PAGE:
Defining the effects of prematurity on the lymphocyte transcriptome
© Bhattacharya et al; licensee BioMed Central Ltd. 2014
Published: 21 January 2014
We hypothesize that intrinsic and extrinsic factors associated with oxidative stress drive lymphocyte dysfunction contributing to lung disease in premature infants. Comprehensive transcriptomic assessment of CD8+ lymphocytes may identify biomarkers, and define disease-related mechanisms of chronic lung disease in premature infants.
Peripheral blood samples were collected from premature infants at the time of hospital discharge at multiple sites and shipped to a central laboratory. Freshly purified PBMCs were isolated by Ficoll gradient centrifugation, sorted into individual lymphocyte cell types, and processed for total RNA. RNA isolated from CD8+ lymphocytes (n=79) was used for RNA-Seq analysis using the Illumina HiSeq2500. Sequences were aligned using the SHRiMP algorithm and expression values were summarized using HTSeq. Normalized gene expression data were analyzed for significant changes in expression using various statistical approaches. Ingenuity Pathway Analysis software was used for gene set interpretation.
Sufficient blood was collected to complete sorting from 137 of the 183 subjects recruited and discharged. The total lymphocyte frequency from the PBMC fraction was highly variable, with an average of 29.6±9.3%. Lymphocyte sub-type frequencies were also highly variable across subjects, with CD8+ cell averaging 5±2%. Total RNA yield from sorted cells varied according to cell type with CD8+ RNA averaging 177±140ng. RNA-Seq analysis using 1ng total RNA was completed for CD8+ cells from 79 subjects, generating an average of 11±5 million reads/sample with detection of 67±4% of the transcriptome. One-way ANOVA identified 147 genes that were differentially expressed among the 79 samples. A total of 47 genes were identified as differentially expressed between subjects born before 29-weeks and those born after 29-weeks of gestation. Pathways analysis of these genes identified mechanisms related to B and T cell signaling.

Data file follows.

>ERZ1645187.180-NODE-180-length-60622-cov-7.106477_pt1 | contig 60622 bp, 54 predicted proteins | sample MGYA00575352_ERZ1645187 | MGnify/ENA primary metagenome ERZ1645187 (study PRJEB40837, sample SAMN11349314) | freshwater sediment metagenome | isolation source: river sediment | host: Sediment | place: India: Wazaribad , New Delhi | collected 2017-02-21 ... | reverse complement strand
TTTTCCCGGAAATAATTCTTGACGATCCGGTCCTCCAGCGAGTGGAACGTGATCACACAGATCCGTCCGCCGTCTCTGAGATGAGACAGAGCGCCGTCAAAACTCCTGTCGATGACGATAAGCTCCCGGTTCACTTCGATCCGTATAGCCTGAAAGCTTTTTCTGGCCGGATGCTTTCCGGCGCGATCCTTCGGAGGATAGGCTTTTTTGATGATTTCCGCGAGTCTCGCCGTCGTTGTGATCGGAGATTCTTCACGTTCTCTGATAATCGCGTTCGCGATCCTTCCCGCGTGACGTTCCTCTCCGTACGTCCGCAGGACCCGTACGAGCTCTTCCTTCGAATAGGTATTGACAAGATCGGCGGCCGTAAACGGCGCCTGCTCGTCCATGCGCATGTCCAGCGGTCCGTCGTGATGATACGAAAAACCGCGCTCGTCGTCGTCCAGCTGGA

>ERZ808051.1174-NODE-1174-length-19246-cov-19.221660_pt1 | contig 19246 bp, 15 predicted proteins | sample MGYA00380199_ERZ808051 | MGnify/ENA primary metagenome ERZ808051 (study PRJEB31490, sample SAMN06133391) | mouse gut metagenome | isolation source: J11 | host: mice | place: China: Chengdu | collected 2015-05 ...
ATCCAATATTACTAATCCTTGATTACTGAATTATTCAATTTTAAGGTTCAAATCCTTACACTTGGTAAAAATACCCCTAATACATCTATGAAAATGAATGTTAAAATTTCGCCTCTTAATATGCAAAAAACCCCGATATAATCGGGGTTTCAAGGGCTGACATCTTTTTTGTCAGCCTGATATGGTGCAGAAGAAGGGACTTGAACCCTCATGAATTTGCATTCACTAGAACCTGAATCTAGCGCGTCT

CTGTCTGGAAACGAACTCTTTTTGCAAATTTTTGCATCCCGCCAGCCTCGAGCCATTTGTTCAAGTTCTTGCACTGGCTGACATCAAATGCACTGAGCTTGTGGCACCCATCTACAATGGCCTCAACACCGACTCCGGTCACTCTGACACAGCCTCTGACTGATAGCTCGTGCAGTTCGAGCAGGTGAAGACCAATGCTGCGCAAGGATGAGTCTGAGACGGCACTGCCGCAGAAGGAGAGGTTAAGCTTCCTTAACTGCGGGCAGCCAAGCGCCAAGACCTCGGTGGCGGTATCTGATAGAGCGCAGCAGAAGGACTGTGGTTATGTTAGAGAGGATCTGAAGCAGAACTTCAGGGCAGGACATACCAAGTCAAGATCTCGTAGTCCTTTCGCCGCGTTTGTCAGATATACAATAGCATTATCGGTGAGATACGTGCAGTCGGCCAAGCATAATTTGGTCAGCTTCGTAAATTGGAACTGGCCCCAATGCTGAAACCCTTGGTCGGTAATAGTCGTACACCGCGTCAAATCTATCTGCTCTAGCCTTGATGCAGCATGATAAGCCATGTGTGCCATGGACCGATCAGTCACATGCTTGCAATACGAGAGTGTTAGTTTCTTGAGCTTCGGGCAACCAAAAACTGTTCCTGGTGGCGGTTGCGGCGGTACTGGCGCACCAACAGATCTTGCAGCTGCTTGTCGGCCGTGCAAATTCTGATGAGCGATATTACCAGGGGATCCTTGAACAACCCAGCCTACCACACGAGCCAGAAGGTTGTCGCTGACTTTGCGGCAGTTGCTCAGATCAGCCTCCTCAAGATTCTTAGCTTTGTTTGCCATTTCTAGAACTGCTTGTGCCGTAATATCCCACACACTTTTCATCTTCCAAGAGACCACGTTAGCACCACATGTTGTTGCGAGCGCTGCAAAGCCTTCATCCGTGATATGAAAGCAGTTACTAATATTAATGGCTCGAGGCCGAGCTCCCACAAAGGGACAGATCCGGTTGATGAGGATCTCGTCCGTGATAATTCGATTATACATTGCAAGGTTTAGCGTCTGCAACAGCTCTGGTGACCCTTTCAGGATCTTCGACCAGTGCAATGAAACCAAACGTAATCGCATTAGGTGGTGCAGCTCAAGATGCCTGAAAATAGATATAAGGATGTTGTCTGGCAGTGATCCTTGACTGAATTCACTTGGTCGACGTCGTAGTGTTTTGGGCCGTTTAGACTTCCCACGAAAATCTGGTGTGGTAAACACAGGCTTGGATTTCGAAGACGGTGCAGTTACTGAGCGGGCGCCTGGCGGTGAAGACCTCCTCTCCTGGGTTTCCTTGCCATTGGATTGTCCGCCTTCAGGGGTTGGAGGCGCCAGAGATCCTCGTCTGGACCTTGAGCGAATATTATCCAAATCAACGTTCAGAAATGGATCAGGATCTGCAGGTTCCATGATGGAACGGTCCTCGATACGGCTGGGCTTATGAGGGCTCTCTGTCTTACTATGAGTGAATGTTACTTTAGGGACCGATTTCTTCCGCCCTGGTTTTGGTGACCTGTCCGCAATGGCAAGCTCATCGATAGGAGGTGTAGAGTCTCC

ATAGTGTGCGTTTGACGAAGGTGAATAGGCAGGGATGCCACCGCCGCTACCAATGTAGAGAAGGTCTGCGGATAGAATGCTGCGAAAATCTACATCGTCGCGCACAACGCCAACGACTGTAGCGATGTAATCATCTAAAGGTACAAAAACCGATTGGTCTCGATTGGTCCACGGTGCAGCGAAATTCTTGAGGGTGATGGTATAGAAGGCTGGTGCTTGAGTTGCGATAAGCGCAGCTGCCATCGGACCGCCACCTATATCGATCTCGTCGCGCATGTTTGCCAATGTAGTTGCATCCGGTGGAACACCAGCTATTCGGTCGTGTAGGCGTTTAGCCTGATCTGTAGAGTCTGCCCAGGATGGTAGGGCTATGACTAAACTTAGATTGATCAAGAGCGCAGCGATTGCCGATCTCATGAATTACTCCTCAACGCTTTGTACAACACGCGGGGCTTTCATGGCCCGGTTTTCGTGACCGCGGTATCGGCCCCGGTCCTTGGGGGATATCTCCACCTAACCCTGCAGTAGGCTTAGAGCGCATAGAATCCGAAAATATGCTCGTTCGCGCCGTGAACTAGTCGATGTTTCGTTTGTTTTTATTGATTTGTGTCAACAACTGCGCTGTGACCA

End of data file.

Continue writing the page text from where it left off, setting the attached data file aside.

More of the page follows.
These data demonstrate both the fidelity of our methodology and purity of the samples. Although we assessed a homogeneous cell type, our data includes substantial gene expression variability across subjects, and with respect to gestational age at birth. Our results support the feasibility of using these data and methods to identify biomarkers of, and mechanisms for, chronic respiratory morbidity following premature birth.
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